That new pair of shoes in the store looks just right for you. As you pick them up you are enamored of their feel and look. You can easily visualize how perfect those shoes will appear on you. Without restraining your excitement you try them on. They look even better on your feet than you imagined. As you stride around the store, admiring the look in the multiple mirrors you try to ignore the discomfort you feel on your feet. You chalk up the feel to the shoe’s newness. You tell yourself “Once they get broke in they’ll be fine.” But they aren’t… They just don’t fit.
Have you had the same experience in hiring people in your organization? You’re excited about the look and feel of a candidate on the resume and in the interview. You believe they’ll be great in your organization. But the discomfort starts once they are onboard. You chalk up the discomfort to “newness”. You tell yourself “Once they get broke in they’ll be fine.” But they don’t. They just don’t fit.
Shoes that don’t fit make your feet sore. It’s easy to change shoes. People that don’t fit in your organization create more problems than sore feet. Organizational culture suffers. There is almost always a negative financial impact. It’s difficult and often traumatic changing people in your organization. You’ve got to do better than depending on intuition or hunches to determining the fit of candidates coming into your organization.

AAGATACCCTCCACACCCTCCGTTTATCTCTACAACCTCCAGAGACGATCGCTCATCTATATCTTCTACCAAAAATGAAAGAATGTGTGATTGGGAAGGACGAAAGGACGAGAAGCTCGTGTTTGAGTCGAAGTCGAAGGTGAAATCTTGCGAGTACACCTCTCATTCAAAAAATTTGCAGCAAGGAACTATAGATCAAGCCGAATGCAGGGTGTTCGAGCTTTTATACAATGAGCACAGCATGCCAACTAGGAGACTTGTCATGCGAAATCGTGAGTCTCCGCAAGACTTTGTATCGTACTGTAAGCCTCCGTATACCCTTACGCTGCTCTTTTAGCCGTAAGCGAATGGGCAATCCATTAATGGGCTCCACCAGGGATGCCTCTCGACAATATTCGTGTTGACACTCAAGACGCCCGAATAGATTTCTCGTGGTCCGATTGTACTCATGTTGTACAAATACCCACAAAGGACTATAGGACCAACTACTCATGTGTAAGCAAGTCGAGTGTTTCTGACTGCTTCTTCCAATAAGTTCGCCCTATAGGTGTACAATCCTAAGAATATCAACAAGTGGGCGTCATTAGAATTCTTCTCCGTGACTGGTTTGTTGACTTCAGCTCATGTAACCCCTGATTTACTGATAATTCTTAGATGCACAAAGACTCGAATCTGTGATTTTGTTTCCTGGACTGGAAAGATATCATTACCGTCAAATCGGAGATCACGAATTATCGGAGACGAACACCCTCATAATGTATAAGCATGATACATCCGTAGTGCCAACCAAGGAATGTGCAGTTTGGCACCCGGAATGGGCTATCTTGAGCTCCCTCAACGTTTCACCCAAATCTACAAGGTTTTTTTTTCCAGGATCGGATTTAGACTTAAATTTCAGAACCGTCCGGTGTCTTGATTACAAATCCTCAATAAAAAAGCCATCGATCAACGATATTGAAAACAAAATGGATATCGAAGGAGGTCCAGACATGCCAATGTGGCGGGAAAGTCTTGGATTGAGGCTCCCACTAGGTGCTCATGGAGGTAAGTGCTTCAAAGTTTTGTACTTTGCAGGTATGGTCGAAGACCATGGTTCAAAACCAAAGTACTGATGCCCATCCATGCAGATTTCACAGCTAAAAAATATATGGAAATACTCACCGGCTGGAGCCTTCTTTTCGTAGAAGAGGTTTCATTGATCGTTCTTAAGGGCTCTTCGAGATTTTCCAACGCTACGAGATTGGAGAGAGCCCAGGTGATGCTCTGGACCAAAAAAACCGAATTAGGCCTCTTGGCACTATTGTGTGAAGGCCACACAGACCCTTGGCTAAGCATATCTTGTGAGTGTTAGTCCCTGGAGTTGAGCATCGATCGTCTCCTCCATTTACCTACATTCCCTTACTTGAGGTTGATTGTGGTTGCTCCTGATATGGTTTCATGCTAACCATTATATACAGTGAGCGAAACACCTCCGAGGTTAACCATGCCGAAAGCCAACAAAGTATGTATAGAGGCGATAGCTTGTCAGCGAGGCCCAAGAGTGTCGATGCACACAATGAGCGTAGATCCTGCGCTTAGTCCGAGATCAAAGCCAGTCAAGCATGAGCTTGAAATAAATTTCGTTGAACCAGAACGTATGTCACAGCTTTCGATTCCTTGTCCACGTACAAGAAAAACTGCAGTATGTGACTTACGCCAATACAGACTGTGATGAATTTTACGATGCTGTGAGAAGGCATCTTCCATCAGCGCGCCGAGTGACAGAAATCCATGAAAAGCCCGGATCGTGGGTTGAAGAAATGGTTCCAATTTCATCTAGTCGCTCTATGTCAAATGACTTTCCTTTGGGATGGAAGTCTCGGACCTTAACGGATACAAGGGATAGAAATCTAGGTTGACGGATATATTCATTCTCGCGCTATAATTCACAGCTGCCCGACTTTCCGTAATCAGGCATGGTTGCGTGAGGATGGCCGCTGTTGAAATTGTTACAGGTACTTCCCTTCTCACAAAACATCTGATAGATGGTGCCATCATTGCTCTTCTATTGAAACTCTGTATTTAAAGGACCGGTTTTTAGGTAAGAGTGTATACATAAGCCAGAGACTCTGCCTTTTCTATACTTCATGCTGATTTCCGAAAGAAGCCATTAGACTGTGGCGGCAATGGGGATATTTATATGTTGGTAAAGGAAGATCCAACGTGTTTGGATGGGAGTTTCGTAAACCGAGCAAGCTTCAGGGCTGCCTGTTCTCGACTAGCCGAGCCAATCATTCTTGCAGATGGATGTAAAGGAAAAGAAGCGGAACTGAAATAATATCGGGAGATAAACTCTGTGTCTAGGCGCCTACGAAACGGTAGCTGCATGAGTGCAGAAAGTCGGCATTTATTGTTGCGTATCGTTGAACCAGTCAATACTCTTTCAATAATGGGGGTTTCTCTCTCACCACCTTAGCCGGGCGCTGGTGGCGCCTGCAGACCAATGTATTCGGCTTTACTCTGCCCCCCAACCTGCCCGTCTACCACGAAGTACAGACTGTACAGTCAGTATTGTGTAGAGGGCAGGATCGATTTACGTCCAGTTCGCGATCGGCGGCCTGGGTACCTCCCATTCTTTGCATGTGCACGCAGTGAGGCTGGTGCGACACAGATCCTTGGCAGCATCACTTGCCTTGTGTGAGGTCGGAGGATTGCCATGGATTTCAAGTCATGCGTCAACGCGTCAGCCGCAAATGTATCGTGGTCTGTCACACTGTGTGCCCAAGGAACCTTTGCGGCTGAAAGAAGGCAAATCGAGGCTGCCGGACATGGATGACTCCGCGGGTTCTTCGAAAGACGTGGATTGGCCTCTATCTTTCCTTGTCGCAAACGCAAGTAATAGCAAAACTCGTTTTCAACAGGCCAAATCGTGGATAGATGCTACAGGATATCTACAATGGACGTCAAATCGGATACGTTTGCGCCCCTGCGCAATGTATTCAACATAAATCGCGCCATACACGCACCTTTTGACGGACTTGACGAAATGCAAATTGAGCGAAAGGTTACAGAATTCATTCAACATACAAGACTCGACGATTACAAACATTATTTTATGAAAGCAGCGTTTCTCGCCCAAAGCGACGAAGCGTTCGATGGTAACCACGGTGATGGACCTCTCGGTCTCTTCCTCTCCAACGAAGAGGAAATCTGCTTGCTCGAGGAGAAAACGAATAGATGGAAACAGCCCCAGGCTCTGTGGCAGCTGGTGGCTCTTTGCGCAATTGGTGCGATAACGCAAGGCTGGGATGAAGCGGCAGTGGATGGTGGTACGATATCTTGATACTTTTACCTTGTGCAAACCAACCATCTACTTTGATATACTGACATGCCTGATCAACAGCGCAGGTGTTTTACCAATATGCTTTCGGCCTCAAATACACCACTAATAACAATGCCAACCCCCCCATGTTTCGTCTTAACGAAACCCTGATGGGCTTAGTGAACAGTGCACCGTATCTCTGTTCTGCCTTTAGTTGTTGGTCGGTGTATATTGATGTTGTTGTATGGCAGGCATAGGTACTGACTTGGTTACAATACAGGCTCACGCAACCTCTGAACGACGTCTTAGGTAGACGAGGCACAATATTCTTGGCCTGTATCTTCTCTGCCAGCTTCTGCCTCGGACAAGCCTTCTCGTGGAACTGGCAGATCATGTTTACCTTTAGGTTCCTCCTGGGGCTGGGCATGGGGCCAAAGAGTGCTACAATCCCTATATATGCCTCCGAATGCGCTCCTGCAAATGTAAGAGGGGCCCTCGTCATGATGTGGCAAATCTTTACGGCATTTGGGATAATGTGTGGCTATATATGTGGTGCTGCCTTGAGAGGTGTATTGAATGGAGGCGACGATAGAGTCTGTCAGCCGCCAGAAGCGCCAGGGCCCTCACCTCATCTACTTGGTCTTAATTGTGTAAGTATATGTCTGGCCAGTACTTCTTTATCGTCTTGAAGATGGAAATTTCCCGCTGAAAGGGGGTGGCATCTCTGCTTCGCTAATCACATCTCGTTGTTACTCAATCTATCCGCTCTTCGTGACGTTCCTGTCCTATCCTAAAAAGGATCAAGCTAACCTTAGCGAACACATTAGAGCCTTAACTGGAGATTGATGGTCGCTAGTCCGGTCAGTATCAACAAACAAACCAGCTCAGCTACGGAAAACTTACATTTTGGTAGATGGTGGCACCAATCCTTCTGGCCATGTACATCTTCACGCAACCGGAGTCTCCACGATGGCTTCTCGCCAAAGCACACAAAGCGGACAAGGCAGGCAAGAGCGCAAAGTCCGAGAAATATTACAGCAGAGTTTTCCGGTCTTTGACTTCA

Your corporate values can help you determine fit. Your values should be more than words on a plaque or slogans a website. Values determine behaviors and attitudes. Behaviors and attitudes determine fit. Determine what behaviors and attitudes demonstrate each value. Write them down. Celebrate them. Be clear and consistent in reinforcing these preferred behaviors and attitudes across the organization.
Determine if the candidates you consider share your values by first looking for candidates’ behaviors and attitudes that demonstrate your values. Ask them to tell you stories about their past work and look for these behaviors and attitudes. Ask them directly what they value. Ask them how they demonstrate those values. Have a system to figure out to what extent each candidate shares your values.
Since values are much harder to change than skills, use the values filter early in the selection process. Doing this well in both your selection process and in your performance management processes will make your organization much more comfortable.
And as much as you like those uncomfortable shoes, put them back on the shelf in the store. You won’t want to wear them when you get them home.
This is the third piece in our three-part series: “Hire and Inspire Great People that Fit!”